ITV had a huge impact on the popularity of darts when then cancelled its World of Sport programme marking a very dark time for the sport. When they dropped all coverage after the World Masters tournament in 1988, professionals began to worry about the lack of interest and sponsorship money coming in. Sponsors didn’t want to commit to the dingy and dour image the sport was portraying.
Fly forward nineteen years and darts is now one of the largest commercial and sporting triumphs, despite the tough economic times we are living in. The PDC (Professional Darts Corporation) are arranging more and more tournaments all over the world. The reputation of darts has not only improved in the UK, but is gaining popularity all over the world. Sky Sports have just started their new season of McCoy’s Premier League, bringing in more and more commercial success and awareness. Darts sponsorship is also at a record high. The British Darts Organisation Lakeside tournaments are still being broadcast on the BBC in January every year, and the people competing in that organisation are just as famous as their wealthier colleagues in the PDC.
So what has changed the perception of this sport? One of the features that made darts so unpopular in the 80s could be the reason for its triumphant return. Since the Sky Sports revolution, the pub has become an important place for those who want to watch live sport on the TV. And, remembering that the venue of darts tournaments is essentially a large pub itself, with beer, banter and camaraderie why wouldn’t it be a popular day out for live sports fans? There is a lot of enjoyment gained from watching darts today.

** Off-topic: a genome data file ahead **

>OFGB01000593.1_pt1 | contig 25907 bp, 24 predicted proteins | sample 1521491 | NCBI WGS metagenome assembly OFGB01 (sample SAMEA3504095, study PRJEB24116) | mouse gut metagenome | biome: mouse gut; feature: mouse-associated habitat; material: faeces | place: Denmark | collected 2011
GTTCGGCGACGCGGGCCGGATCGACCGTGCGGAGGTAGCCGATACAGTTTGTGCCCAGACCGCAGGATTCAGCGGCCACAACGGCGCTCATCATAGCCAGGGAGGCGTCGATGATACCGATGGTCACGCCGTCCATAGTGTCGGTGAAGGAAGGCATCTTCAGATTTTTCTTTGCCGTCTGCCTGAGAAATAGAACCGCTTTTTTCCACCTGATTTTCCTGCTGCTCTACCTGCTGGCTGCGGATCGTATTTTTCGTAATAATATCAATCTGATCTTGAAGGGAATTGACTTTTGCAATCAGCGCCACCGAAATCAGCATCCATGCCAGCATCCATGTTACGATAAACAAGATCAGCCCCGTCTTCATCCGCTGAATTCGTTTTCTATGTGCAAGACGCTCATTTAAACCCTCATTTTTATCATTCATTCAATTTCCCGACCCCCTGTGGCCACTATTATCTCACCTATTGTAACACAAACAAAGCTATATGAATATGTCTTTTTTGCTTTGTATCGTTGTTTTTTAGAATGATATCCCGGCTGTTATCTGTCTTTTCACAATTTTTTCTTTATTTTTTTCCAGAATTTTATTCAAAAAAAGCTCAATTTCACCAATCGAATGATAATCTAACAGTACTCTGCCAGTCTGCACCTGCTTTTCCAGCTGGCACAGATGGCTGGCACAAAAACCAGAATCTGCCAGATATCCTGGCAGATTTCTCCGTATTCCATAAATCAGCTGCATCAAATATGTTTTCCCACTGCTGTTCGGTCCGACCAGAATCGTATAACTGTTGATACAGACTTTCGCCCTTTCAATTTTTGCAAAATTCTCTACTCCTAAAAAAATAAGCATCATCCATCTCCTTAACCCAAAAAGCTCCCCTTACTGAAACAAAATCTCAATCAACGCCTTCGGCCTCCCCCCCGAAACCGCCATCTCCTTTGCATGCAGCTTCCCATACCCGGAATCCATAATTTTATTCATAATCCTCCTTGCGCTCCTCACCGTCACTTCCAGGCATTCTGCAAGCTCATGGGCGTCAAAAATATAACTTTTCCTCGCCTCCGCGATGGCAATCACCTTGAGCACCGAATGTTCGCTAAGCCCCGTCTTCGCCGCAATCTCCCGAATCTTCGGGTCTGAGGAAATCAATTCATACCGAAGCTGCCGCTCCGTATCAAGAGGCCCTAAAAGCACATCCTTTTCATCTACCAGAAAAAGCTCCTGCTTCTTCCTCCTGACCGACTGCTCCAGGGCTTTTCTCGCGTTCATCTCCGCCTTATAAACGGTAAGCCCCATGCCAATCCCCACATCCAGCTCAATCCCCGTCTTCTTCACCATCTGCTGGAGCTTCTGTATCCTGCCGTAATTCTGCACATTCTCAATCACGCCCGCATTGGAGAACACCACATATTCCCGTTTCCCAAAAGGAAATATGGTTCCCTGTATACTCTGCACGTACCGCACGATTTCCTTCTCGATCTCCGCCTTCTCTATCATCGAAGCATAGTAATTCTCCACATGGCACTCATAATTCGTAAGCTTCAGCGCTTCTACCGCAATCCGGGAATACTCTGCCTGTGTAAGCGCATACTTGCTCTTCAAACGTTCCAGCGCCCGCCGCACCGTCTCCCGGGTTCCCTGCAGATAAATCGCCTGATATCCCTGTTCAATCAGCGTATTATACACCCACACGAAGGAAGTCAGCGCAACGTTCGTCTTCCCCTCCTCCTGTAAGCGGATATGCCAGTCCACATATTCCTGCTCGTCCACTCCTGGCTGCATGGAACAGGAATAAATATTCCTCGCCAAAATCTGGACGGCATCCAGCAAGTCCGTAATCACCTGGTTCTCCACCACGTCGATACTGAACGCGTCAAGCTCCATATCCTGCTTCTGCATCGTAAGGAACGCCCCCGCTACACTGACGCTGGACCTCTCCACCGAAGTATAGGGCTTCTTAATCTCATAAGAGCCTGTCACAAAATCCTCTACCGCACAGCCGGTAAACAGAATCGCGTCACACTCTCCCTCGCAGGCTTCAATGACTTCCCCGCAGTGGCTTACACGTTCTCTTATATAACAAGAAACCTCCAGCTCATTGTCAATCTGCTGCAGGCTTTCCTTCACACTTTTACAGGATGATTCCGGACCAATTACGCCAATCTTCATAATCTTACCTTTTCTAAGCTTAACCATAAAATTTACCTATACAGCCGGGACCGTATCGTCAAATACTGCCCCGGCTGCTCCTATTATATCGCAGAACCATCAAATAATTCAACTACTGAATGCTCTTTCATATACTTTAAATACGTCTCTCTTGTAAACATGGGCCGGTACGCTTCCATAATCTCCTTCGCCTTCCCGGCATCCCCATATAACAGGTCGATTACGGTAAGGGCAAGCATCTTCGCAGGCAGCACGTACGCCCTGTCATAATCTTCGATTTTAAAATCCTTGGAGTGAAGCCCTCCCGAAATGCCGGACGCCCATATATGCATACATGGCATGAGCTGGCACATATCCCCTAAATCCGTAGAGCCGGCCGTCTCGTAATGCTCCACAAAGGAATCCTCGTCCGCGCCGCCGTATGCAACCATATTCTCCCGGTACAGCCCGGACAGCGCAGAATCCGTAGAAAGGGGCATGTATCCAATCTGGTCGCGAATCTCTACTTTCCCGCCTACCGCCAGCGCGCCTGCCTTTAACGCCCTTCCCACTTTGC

Players shirts are now overloaded with sponsors, there are advertising boards competing for attention around the venues and we even have celebrities turning up for a good night out. New sponsorship money has resulted in prize funds increasing at a spectacular rate, with the PDC championship carrying a prize fund of one million pounds – something that would never have been envisioned in the late eighties.
Darts has created sporting heroes. James Wade, Adrian Lewis and Phil Taylor have become household names in the sport. Phil Taylor even came second in the BBC Sports Personality of the Year 2010, beating Jessica Ennis and David Haye. People are able to relate to these stars, feel they are able to engage with them and stand in awe of their mathematical skill and the accuracy with which they throw on a consistent basis.
The world has fallen in love with the simple game of arrows. It has transformed from a simple past time between mates into a global brand in little over two decades. But when you strip back the money, the show business and the glamour, the game is still one we can all relate to and while that’s the case, the full house signs will be up in arenas all around the world for years to come.